The D&O insurance policy and its growth in Brazil

June 2017  |  EXPERT BRIEFING  |  BOARDROOM INTELLIGENCE

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Directors and officers (D&O) liability insurance is a product created to cover corporate and other organisational directors and officers against liability for non-intentional management acts committed in their insured capacity.

Created in the Lloyd’s market in the 1930s, this type of insurance only arrived in Brazil in the 1990s, during the public enterprise privatisation era. In that period, together with foreign capital, many foreign executives entered the country and demanded such coverage. Later, especially after 2003, it gained much more importance because of the enactment of the new Brazilian Civil Code, which clearly brought the concept of piercing the corporate veil and, consequently, increased the exposure risks of directors and officers.

More recently, it has become a trend topic, because Brazil has enacted the Anti-Corruption Act, giving rise to several investigations on the matter, such as those involved in Operation Car Wash (Lava Jato), as well as lawsuits, and, consequently, the triggering of several D&O policies.

Brazilian regulation of D&O policies

Although framed as civil liability insurance, since its arrival in Brazil the D&O insurance policy has been considered as an autonomous type of insurance, due to its principles and specificities. Thus, each insurance company has created its own product, following some parameters of the regulation applicable to general civil liability and especially foreign policy models.

The recent rise of triggered policies due to alleged corrupt practices has materially affected the underwriting of these policies. As a consequence, insurance companies have decided to proceed with some interesting changes in their standard policies. For example, they decided to expressly exclude defence cost coverage in claims related to Lava Jato. More recently, the Brazilian insurance regulator Superintendencia de Seguros Privados (SUSEP) has issued a controversial normative act regulating the minimum requirements for the underwriting of D&O policies. Because this new regulation has suffered much criticism, it was suspended on 24 February 2017 for a 90 day period.

D&O policies – main characteristics

Brazilian D&O policies can mainly provide three forms of coverage: (i) Coverage A – which covers the administrators’ losses arising from lawsuits where their wrongful acts, committed in their insured capacity, are being questioned; (ii) Coverage B – which reimburses a company in cases where it is required to advance the administrators’ indemnification payment; and (iii) Coverage C – which covers a company’s losses, in general, related to claims before the Brazilian Securities and Exchange Commission (CVM).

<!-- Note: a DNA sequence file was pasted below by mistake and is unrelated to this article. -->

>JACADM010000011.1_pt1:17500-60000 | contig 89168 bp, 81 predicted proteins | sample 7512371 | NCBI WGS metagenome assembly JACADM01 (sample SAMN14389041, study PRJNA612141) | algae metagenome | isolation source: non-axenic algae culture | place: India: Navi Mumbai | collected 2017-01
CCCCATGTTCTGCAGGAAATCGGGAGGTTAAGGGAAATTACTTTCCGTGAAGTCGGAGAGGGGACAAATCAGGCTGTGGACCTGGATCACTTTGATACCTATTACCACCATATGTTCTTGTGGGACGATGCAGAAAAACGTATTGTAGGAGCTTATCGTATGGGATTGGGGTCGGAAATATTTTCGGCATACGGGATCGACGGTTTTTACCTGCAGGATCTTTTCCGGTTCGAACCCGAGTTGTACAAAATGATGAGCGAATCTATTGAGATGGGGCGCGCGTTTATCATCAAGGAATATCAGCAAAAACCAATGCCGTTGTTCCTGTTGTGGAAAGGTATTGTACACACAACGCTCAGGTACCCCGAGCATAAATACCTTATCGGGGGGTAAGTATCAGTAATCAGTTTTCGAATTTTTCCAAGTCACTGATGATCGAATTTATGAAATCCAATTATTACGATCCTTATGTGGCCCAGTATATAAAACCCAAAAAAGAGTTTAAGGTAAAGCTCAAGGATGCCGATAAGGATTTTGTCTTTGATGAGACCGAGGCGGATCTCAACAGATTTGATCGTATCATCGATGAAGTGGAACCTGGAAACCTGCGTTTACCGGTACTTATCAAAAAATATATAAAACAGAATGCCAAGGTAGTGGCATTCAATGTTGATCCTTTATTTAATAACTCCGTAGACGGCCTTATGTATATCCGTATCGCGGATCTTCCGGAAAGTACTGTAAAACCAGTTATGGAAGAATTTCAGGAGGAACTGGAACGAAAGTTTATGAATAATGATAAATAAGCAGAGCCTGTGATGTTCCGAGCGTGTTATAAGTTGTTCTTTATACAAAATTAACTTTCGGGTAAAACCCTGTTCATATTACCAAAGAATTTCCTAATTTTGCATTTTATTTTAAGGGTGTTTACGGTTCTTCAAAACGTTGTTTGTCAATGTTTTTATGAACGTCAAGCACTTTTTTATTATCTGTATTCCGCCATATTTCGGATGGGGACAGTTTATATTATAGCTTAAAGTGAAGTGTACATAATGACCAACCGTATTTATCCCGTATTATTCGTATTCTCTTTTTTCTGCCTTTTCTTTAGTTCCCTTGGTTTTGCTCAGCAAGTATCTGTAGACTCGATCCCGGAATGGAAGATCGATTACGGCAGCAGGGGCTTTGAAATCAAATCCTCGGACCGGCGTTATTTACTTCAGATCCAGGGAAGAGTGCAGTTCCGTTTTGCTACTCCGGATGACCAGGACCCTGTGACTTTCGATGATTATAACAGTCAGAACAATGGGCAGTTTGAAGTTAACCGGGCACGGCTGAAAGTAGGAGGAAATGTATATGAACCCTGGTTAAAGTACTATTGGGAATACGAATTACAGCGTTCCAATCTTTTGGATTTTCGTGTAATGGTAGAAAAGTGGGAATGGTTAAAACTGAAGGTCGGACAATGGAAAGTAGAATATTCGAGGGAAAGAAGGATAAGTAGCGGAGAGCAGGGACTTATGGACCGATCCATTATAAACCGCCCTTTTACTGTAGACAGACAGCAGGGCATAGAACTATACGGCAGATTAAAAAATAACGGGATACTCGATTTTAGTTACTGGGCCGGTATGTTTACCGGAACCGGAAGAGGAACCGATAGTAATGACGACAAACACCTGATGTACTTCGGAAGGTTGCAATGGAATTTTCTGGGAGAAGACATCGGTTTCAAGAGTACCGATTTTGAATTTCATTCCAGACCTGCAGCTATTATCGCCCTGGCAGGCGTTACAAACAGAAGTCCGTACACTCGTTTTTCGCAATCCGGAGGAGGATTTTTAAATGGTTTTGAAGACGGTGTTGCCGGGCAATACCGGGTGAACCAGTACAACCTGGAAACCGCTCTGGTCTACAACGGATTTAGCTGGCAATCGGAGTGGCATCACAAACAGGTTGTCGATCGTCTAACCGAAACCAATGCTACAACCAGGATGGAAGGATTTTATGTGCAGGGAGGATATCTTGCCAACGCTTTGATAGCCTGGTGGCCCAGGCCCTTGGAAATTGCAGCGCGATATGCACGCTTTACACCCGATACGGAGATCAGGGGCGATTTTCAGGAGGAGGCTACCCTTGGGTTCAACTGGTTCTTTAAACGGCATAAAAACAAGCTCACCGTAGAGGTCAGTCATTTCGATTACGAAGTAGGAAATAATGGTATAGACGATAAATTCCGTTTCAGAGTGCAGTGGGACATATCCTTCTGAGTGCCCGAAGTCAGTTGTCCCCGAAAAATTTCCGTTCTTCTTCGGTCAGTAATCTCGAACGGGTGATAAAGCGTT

Coverage A is the most commonly triggered and includes both reasonable defence costs incurred by the administrator – judicial, administrative and sometimes even investigative – and indemnification to be paid to third parties in cases of a final unfavourable decision. A common criticism to this coverage is that Brazilian insurance policies usually establish that defence costs shall be advanced by the insurer and, depending on the contracted guarantee limit, they can consume the entire guaranteed limit amount before the insured party is even condemned to pay damages to third parties in the case of unfavourable decisions. Further, in practice, even if the court recognises a case of coverage exclusion and the insured is condemned to reimburse the advanced defence costs, it is very difficult for an insurance company to collect this reimbursement.

Although the D&O policy is usually an ‘all risk’ policy, in the scope of this form of coverage, the policyholder in Brazil can still agree on a number of other additional coverages that are normally excluded, such as the payment of a certain amount during the period in which the director or officer has his or her assets frozen in a judicial lawsuit or professional licence suspended; coverage for agreements settled in administrative proceedings and coverage in lawsuits filed by the policyholder against the insured party.

Among the main exclusions are: (i) claims attributable to dishonesty, fraud and criminal or malicious acts; (ii) lawsuits that are pending or are prior to the policy term; (iii) actions unrelated to the management activity; (iv) lawsuits involving criminal or tax liability; (v) complaints filed by other insured persons or by the policyholder; and (iv) matters related to Lava Jato. Note that the exclusions mentioned in items (iv) and (v), for example, can be contracted as additional coverage.